The Police, Fire and Ambulance Services

Mountain Rescue RAF and civilian  Teams.

SAR Helicopters  

SARDA – U.K.  Wide 

The Military especially the Army

The Coastguards 

The Volunteer Services and all those other incredible Agencies involved WRVS etc. 

I have been privileged to talk to many about my insights and hope to be able to speak about what many of these unsung heroes did during these dark days in 1988. It was not easy doing it but it’s as they say #goodtotalk

These were the only chance to tell the tale of the efforts of so many and how it still effects them . As the years go on there are there are few who know about in what happened in Lockerbie Scotland or the UK about Lockerbie!

From A pal

“It’s strange how much it has affected us. I was asked about Lockerbie just the other day and could feel the emotions welling inside of me. It’s been 4 years since I was struck with PTSD from this event and despite all the help I am now realising I will never be cured, none of us will. We just find ways to deal with it.”

Another comment 

“Hi Heavy, tomorrow will be a difficult day for many people, touched by the Lockerbie disaster on the 21st of December 1988. Small comfort, I know but MR are that happy few that have shared the misery and in doing so shored up the spirits of those profoundly affected by much of what we have seen. Together tomorrow, in spirit if nothing else. Memories of times shared with people we trust.

This is why every year I write about it. None of you are forgotten.

Stay safe and well it’s good to talk. If you need help seek it and remember “ we all did our best”

About heavywhalley.MBE

Mountain Rescue Specialist. Environmentalist. Spent 37 years with RAF Mountain Rescue and 3 years with a civilian Team . Still an active Mountaineer when body slows, loves the wild places.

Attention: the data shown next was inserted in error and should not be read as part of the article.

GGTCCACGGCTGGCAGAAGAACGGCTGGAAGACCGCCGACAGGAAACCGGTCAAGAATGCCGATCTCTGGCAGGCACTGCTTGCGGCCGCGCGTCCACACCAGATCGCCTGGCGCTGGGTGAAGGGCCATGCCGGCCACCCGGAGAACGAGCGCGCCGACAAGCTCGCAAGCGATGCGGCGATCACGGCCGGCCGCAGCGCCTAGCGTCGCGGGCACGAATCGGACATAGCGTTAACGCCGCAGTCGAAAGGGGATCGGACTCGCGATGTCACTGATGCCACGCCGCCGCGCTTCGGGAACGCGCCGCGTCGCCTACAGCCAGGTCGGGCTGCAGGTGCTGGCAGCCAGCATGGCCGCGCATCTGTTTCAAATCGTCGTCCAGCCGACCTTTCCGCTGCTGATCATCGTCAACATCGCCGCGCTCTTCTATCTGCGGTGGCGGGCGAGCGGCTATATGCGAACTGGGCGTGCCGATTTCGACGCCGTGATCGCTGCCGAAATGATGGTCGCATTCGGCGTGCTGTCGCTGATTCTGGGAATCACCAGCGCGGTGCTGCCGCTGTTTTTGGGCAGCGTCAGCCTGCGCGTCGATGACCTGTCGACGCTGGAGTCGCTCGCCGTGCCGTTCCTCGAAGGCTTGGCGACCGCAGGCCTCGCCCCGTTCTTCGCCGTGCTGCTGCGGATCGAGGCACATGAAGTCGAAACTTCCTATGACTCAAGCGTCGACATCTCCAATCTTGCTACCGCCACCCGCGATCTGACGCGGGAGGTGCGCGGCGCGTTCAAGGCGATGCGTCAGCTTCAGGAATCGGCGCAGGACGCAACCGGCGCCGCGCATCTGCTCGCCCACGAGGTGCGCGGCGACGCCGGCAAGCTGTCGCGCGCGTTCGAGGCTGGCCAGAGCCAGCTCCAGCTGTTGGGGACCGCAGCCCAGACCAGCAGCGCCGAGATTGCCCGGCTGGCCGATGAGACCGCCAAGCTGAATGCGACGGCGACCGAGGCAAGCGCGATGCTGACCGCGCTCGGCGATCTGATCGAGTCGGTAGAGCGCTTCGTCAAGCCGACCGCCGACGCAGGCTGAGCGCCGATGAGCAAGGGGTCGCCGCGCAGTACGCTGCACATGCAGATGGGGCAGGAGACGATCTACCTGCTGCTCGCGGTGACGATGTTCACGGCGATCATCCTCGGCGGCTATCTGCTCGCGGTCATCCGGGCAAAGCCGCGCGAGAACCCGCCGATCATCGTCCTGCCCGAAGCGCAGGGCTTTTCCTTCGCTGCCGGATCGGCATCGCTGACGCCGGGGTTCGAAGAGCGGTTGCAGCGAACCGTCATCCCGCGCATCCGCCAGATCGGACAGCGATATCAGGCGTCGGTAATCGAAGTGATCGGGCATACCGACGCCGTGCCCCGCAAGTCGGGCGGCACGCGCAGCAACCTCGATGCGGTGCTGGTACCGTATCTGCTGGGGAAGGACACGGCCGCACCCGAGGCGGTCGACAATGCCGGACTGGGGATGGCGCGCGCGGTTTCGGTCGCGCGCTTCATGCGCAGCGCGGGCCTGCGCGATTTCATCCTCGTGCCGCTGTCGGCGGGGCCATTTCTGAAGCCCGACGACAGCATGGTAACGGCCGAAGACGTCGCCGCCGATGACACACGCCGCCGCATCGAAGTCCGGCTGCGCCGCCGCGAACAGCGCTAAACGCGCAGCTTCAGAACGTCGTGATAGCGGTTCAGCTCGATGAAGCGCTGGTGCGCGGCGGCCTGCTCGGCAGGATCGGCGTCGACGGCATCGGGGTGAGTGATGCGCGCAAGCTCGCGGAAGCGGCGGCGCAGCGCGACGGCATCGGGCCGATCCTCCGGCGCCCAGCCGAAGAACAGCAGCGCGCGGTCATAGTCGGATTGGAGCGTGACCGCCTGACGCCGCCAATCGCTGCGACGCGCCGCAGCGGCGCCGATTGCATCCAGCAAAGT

This entry was posted in Aircraft incidents, Articles, Cycle to Syracuse Training, Lockerbie, Media, Mountaineering, People, PTSD, Well being. Bookmark the permalink.

6 Responses to Lockerbie another year on and the pain is still there.

  1. Jim Higgins says:

    I was working on night shift in a residential childrens home on the night of the disaster. I had just came on shift at 10pm when the newsflashes started filtering through. I was the lone waking night shift worker at night along with two other sleepover staff. The images I saw through the night as the news broke still affects me. I can only imagine what it was like for personnel on the ground. My wife and I frequent towns like Moffat and Gretna for short breaks and we holiday often in the lakes. I still get that “feeling” as we travel down the 74 past Lockerbie and Johnstonbridge.
    Stay safe heavy your teams are always in my thoughts.

    Liked by 1 person

  2. I hope you are well Heavy and in touch with the rest of the team. It must be a mixed blessing this time of year. Not a time for celebration but a time for a congratulation, on work done and lessons learnt. The whole world felt the impact, that winters night, of that crash, on an unknown village, that will be in the thoughts of all those who travel by air in the future.

    God bless!


  3. Peter Aikman says:

    Like others I never go past without first seeing the hill where the tail landed, and then thinking about all the rest of it. A doctor friend in Dumfries was called into the hospital with all the medics they could get hold of, but then no injured arrived.